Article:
The disease COVID-19 is caused by the virus SARS-CoV-2 which can be detected in faeces. Current detection methods rely largely on molecular techniques to identify unique genetic material for the virus, SARS-CoV-2 . Genetic material can be detected in both viable (“living”) and non-viable or inactivated (“killed”) viruses so its detection does not mean the individual is necessarily infected or that the faeces is infectious.
It is possible to detect viruses using culture-based techniques, which provide information on the viability of the virus, but these methods are more difficult, particularly for SARS-CoV-2, and time-consuming than most molecular techniques, which is why they are less frequently used.
Research is underway to develop and test methods for surveillance of genetic material from SARS-CoV-2 in sewage. The approach can potentially be used to estimate prevalence at community level and identify hotspots where testing is low, potentially predict a second wave of infection, or eventually to monitor uptake of vaccines. The approach is not ready for deployment at scale and is not an alternative to testing in humans.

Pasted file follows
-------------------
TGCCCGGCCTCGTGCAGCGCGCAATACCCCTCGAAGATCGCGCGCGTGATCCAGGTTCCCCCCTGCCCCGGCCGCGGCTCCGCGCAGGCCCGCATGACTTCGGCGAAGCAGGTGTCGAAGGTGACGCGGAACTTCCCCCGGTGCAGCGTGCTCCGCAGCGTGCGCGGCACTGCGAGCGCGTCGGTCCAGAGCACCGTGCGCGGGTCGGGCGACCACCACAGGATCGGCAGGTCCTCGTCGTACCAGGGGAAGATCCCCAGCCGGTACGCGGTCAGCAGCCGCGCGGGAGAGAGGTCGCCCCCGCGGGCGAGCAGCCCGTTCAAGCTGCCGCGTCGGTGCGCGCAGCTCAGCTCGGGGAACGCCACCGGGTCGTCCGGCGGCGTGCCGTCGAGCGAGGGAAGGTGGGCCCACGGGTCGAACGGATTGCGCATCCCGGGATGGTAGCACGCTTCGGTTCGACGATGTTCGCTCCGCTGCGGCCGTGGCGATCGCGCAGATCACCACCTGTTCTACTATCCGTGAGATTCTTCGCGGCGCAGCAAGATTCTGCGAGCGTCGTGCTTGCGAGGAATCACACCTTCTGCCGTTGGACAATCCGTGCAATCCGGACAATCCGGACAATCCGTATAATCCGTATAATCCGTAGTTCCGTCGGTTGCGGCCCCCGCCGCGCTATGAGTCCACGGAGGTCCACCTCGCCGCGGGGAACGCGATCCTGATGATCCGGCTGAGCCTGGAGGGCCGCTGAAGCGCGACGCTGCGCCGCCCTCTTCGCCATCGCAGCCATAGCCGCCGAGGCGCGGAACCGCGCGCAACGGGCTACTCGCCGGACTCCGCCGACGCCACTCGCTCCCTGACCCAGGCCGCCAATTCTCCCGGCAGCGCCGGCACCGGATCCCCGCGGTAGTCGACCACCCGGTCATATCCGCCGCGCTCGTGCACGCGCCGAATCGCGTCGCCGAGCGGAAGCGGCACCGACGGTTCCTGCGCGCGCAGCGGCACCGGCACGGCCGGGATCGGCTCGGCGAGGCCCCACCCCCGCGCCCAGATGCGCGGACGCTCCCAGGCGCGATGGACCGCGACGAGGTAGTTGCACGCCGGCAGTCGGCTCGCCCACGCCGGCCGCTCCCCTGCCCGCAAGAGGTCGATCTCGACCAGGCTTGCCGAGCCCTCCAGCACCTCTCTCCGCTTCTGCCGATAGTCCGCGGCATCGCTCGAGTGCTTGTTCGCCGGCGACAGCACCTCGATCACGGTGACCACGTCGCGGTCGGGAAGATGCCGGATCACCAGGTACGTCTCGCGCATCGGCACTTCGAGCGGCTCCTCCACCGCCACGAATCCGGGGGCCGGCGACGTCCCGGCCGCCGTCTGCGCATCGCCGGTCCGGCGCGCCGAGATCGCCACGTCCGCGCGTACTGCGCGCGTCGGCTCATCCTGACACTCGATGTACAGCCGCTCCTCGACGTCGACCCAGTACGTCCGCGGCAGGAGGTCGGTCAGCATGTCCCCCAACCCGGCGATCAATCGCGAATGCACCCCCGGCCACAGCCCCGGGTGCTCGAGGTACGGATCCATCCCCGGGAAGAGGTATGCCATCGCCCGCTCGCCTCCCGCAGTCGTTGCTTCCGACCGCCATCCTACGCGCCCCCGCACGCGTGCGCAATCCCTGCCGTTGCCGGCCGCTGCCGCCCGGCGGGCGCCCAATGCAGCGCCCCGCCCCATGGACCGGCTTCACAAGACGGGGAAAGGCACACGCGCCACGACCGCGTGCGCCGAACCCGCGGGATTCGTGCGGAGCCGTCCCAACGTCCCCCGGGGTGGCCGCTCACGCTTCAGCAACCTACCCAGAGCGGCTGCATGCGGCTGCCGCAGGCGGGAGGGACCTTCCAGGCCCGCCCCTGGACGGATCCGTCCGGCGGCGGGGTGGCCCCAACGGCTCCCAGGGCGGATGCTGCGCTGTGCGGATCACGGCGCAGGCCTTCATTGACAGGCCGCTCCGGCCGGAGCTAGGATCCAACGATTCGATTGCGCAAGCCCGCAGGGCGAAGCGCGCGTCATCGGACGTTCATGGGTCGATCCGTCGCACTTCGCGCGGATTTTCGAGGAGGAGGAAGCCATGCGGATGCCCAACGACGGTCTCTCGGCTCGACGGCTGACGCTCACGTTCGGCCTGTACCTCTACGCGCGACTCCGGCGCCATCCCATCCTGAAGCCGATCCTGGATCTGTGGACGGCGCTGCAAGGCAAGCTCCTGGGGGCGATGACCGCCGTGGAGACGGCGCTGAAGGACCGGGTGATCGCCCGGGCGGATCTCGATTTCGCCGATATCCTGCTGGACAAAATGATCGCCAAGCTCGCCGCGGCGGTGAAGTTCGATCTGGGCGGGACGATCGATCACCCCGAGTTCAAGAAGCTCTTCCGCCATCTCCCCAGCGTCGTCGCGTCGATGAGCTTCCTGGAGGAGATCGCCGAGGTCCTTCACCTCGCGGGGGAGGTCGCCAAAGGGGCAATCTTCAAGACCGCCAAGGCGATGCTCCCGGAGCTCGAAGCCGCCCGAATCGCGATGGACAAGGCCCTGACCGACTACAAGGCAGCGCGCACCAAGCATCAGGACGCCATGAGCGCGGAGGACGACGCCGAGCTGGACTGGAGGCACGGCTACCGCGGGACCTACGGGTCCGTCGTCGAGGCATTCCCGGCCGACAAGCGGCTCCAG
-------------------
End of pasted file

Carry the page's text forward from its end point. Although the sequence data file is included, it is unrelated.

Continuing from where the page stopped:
Want to know more about faecal-oral transmission of COVID-19?
- What is faecal-oral transmission?
- Can transmission occur via aerosolized faeces?
- How long can SARS-CoV-2 persist in the environment?
- Amount of infectious virus shed in faeces and infectious dose
- Has SARS-CoV-2 been detected in human faeces?
- If COVID-19 is a respiratory disease, why would it be detected in faeces?
- Are there special considerations for sanitation and COVID-19?
- Do sanitation workers need to take special precautions while handling faecal waste?
- Guidance for sanitation workers
- Can water sources be contaminated with SARS-Cov-2?
- Guidance for water treatment
- Water quantity